Passive Activity Losses
By Peter Jason Riley
The so-called "passive activity loss rules" have developed into a complicated set of guidelines since their inception in the mid-1980s. However, if you keep in mind the general principles that drive loss limitations in this area, you will have a good foundation for selecting investment strategies that take full advantage of, rather than solely react to, the current tax rules.
Generally, losses from passive activities may not be deducted from other types of income (for example, wages, interest, or dividends). To the extent that the total deductions from passive activities exceed the total income from these activities for the tax year, the excess (the passive activity loss) is not allowed as a deduction for that year. A disallowed loss is suspended and carried forward as a deduction from any passive activity in the next succeeding tax year. Any unused suspended losses are allowed in full when the taxpayer disposes of his entire interest in the activity in a fully taxable transaction.
Special rules apply to rental real estate activities in which a taxpayer actively participates. Losses and credits that are attributable to limited partnership interests are generally treated as arising from a passive activity. However, losses from working interests in oil and gas property are not subject to the limitation.
Definitions. A passive activity is one that involves the conduct of any trade or business in which the taxpayer does not materially participate. Any rental activity is a passive activity whether or not the taxpayer materially participates. However, there are special rules for real estate rental activities and real estate professionals.
Generally, to be considered as materially participating in an activity during a tax year an individual must satisfy any one of the following tests: (1) he participates more than 500 hours; (2) his participation constitutes substantially all of the participation in the activity; (3) he participates for more than 100 hours and this participation is not less than the participation of any other individual; (4) the activity is a "significant participation activity" and his participation in all such activities exceeds 500 hours; (5) he materially participated in the activity for any five years of the 10 years that preceded the year in question; (6) the activity is a "personal service activity" and he materially participated in the activity for any three years preceding the tax year in question; or (7) he satisfies a facts and circumstances test that requires him to show that he participated on a regular, continuous, and substantial basis.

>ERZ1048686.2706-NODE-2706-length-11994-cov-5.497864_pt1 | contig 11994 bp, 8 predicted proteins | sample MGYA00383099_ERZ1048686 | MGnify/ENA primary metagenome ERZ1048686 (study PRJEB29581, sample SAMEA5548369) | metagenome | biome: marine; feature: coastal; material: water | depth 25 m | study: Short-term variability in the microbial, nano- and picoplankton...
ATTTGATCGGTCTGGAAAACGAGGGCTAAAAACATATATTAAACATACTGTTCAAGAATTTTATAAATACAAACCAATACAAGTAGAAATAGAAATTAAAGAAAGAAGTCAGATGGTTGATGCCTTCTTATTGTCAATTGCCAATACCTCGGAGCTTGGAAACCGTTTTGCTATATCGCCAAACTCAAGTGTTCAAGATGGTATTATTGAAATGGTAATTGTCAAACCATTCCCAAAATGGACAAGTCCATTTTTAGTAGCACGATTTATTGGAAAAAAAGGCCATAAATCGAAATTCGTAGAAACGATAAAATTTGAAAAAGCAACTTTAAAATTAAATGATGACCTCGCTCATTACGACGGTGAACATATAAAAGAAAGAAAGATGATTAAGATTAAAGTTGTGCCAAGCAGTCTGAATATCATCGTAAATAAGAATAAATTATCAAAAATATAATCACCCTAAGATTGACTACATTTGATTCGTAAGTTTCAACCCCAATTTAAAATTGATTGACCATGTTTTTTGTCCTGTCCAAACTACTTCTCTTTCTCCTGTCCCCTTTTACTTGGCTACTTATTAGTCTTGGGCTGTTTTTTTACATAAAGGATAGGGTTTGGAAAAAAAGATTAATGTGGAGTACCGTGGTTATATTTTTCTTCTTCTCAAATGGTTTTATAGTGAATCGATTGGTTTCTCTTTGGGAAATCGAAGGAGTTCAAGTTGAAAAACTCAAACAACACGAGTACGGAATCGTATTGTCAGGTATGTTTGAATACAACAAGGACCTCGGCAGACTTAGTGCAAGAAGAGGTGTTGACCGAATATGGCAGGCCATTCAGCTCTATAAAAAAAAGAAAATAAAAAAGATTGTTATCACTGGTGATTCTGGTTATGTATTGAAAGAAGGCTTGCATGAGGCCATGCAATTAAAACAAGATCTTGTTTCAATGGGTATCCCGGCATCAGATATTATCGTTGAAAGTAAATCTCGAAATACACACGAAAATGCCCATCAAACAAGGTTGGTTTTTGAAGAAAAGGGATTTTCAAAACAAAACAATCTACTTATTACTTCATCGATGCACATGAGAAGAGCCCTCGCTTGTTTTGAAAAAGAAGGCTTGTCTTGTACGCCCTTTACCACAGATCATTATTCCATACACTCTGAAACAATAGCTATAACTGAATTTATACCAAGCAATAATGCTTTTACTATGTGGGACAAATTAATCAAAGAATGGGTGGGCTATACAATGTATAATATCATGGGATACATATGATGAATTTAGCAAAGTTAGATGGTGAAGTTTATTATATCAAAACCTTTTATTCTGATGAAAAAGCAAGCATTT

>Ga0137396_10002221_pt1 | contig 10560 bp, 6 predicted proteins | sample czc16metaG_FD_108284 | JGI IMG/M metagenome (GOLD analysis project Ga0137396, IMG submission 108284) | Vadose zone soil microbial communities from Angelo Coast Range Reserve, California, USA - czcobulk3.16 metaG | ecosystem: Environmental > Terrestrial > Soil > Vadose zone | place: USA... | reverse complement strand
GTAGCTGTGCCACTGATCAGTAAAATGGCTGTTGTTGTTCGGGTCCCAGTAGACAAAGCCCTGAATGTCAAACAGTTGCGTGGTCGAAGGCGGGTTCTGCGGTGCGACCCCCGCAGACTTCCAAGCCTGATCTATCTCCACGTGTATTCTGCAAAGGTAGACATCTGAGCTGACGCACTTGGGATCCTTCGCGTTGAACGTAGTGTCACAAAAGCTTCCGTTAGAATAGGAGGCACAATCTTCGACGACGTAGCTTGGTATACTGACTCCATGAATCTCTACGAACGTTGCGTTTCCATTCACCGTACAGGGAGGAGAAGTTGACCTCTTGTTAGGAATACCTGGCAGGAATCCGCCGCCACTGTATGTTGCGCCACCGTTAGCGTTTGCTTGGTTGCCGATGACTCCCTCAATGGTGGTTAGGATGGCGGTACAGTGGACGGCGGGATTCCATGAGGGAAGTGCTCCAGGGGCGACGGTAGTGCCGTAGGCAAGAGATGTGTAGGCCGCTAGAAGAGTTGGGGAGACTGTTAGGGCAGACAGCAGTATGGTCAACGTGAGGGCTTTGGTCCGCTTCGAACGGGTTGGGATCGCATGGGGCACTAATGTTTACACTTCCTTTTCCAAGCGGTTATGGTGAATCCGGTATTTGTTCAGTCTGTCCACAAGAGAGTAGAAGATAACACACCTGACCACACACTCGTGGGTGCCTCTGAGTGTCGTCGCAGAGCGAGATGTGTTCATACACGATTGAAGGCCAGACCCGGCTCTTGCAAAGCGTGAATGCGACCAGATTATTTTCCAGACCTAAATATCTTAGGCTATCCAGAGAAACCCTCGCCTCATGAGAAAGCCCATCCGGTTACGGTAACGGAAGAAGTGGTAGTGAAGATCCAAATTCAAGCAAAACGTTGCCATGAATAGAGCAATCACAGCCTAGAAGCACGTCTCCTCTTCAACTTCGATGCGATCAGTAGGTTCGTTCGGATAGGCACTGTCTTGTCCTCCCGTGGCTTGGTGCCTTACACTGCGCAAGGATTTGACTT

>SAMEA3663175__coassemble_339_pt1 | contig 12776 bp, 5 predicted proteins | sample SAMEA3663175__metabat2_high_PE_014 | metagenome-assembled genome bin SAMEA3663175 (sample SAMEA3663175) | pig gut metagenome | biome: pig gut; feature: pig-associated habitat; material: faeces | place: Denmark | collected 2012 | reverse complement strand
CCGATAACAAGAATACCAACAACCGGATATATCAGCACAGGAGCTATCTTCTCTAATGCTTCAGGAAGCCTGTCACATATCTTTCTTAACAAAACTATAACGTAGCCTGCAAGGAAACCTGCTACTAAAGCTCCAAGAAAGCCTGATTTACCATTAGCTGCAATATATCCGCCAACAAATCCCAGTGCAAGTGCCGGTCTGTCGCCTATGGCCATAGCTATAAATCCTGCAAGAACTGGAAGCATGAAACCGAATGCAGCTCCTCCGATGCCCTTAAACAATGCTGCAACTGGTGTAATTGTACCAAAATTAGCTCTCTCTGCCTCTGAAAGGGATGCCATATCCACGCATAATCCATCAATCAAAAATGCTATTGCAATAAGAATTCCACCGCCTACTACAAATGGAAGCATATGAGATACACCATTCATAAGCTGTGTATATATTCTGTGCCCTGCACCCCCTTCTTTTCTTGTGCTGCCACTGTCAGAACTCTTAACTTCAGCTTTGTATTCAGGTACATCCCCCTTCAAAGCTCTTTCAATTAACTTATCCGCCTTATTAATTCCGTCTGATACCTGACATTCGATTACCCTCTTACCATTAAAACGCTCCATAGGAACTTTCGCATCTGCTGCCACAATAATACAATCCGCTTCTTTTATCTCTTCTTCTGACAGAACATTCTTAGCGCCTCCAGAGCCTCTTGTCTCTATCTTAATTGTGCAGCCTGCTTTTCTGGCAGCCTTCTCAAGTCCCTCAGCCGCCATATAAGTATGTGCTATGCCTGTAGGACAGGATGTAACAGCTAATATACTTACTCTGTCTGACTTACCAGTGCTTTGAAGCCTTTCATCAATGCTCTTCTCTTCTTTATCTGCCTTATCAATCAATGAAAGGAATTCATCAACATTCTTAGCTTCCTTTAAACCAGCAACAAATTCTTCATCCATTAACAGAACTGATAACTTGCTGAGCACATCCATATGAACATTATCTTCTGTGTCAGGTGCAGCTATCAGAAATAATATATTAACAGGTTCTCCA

A significant participation activity is one in which the taxpayer participates more than 100 hours during the tax year but does not materially participate under any of the other six tests set forth above.
A personal service activity involves the performance of personal service in (1) the fields of health, engineering, architecture, accounting, actuarial services, the performing arts, or consulting, or (2) any other trade or business in which capital is not a material income-producing factor.
Portfolio income is not treated as income from a passive activity; it must be accounted for separately, and passive losses and credits generally may not be applied against it. The term "portfolio income" includes interest, dividends, annuities and royalties, as well as gain or loss from the disposition of income-producing or investment property that is not derived in the ordinary course of a trade or business.
How losses are deducted. Generally, a loss arising from a passive activity is deductible against the net income of another passive activity. Losses that are not deductible for a particular tax year because there is insufficient passive activity income to offset them (suspended losses) are carried forward indefinitely and are allowed as deductions against passive income in subsequent years. Unused suspended losses are allowed in full upon a fully taxable disposition of the taxpayer's entire interest in the activity.